"The blood of the martyrs is the
seed of the Church"--Tertullian
In the first few centuries, Christianity grew
quickly. By AD100, it had become mostly Gentile and had begun to break
from its Jewish origins. By 200, the faith had permeated most regions of
the Roman Empire, though Christians were mostly in the larger urban areas
(Gaul, Lyons, Carthage, Rome). By 325, an estimated 7 million were
Christians with as many as 2 million killed for the faith. This growth can
be attributed to the new faith's meeting needs across cultural barriers,
its giving general meaning to life for many, the overall transformation of
those lives, the social concerns of Christians during the plagues for the
sick and the poor, and the power of its doctrine. News of the resurrection
of Christ produced great loyalty among followers. Christian martyrdom
also, ironically, created vast interest in and respect for the
Christians and increased their numbers.
Reasons for Persecutions
- Sometimes local, socio-economic conflict with
Jewish circles created persecution in the first century.
- After A.D. 50, Christianity was put on the imperial
list of "illicit" sects, and after A.D. 64, it was declared illegal,
though this did not always result in continual persecution. Christians
had many periods of nominal and benign neglect.
- Christian refusal to worship or honor other gods
was a source of great contention.
- Before A.D. 300, Christians were often from the urban poor
and lower classes; thus, they were easy prey for those seeking power
or goods. However, a sizeable group of educated, middle-class Christians also existed.
- Christians were accused of being atheists because
of their denial of the other gods and refusal of emperor worship.
Thus, they were accused of treason to the state.
- They were accused of "secret immoral
worship" practices, including cannibalism, incest, and beastalism.
- They were also charged as haters of humanity and
being irrational in their beliefs. For many provincial governors, Christians were considered social radicals, rather than being persecuted specifically for their faith only.
Periods of Persecution
- Early Jewish Persecution (1st
century)--cf. I Peter, Hebrews, and James.
- Early Sporadic persecutions--Nero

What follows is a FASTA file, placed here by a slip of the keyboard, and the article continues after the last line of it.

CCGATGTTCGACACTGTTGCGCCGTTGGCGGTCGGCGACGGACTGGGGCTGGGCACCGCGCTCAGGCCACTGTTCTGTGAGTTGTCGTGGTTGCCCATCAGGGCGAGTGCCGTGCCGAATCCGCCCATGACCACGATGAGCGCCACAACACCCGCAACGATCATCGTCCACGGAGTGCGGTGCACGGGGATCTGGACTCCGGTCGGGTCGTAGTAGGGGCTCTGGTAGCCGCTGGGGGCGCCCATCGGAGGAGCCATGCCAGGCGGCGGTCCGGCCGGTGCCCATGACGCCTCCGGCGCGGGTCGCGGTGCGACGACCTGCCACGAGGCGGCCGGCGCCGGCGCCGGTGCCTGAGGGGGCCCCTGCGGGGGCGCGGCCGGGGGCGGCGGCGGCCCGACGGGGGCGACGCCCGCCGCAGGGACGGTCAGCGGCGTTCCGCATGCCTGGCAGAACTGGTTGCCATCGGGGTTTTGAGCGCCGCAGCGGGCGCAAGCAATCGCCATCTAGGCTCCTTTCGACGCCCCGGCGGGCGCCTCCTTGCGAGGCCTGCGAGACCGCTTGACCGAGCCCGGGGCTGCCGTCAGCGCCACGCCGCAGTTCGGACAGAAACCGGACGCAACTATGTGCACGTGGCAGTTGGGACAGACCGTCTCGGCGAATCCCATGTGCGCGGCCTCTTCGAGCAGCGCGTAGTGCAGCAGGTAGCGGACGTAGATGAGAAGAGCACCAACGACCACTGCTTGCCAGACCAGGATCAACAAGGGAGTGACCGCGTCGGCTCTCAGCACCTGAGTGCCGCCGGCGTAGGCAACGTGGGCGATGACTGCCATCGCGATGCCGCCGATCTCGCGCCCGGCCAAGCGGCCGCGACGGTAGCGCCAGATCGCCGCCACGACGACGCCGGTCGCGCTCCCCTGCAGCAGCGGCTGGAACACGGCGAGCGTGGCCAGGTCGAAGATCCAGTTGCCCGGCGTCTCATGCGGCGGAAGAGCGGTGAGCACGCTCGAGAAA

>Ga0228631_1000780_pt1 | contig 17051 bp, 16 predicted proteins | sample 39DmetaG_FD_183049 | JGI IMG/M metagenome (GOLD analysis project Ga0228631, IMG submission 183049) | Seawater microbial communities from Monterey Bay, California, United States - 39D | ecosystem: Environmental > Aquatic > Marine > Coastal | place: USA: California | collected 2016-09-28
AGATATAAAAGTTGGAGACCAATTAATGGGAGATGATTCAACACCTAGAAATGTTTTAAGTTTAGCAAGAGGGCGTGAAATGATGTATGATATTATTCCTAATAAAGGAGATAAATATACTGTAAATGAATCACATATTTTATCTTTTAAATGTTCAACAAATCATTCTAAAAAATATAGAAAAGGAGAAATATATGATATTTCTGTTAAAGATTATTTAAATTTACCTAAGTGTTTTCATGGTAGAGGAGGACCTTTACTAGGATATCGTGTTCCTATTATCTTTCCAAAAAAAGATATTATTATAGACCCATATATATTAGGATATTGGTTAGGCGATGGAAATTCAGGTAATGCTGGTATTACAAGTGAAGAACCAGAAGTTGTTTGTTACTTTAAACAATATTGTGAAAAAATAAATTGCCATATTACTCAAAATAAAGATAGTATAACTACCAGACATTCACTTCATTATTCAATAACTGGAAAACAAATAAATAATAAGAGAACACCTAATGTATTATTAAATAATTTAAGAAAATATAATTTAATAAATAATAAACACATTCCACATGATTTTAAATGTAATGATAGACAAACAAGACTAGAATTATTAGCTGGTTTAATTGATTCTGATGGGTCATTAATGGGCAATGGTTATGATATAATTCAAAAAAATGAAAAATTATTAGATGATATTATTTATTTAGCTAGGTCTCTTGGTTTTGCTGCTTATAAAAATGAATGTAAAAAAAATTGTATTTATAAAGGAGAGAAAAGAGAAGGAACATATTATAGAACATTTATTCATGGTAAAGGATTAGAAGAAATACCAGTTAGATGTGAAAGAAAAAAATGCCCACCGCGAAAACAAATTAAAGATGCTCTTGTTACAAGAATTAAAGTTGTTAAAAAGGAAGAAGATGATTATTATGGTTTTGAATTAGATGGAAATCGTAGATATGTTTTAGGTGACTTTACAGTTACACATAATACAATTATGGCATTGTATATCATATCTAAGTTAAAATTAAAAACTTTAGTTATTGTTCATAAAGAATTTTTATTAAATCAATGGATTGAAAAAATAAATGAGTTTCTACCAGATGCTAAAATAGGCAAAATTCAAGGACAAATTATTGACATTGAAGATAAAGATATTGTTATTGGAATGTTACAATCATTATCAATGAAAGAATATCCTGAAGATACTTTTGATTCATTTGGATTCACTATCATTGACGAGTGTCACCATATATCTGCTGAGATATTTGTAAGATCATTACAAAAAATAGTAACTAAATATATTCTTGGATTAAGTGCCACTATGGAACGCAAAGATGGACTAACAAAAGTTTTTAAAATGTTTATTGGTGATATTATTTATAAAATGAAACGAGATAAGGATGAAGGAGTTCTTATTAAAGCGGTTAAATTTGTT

(A.D. 64); Domitian (A.D. 81-96); and Trajan (A.D. 108)
- Marcus Aurelius (A.D.162)--The perseuction of the Christians at Lyon is the most famous incident during his period.
- Severus (A.D. 192)--Not everone agrees that Severus himself was responsible for Christian persecutions. The most well-known incidents took places in North Africa, such as the executions of Perpetua and Felicity.
- Maximus (A.D. 235)--Again, it is debated whether Maximus himself authorized these or whether they were the decisions of local governors. Several well-known Christian senators and leaders were executed during this time, while others such as Hippolytus were sent into exile.
- Decius (A.D. 249-251) tried to force apostasy
rather than create martyrdom. He created the libellus, a stamp
of state approval given after swearing fealty to Caesar.
- Valerian (A.D. 253-260) singled out bishops,
forcing them to recant or die. He also kept Christians from meeting in
cemeteries. This period has been called the Great Persecution.
- Diocletian (A.D. 285-305)/ "Age of the
Martyrs" known for evicting Christians from their homes,
the army, and jobs. Christian churches and homes are burnt, copies of
scriptures burnt, and Christian civil servants persecuted.
Responses to Persecution
- The Apostates: Many left the faith.
- The Lapsed: Some denied under torture but
returned amidst opposition.
- The Confessors: Those who endured persecution and
lived to tell about it.
- The Martyrs: Those who witnessed unto death.
- Black Market: Some in wealthier families purchased
the libellus on the black market.
**The question of how the lapsed were to be
restored to the Church was an important one with some demanding harsh
penance and others wanting to extend the forgiveness and love of God. We
will discuss this in more detail later in the semester.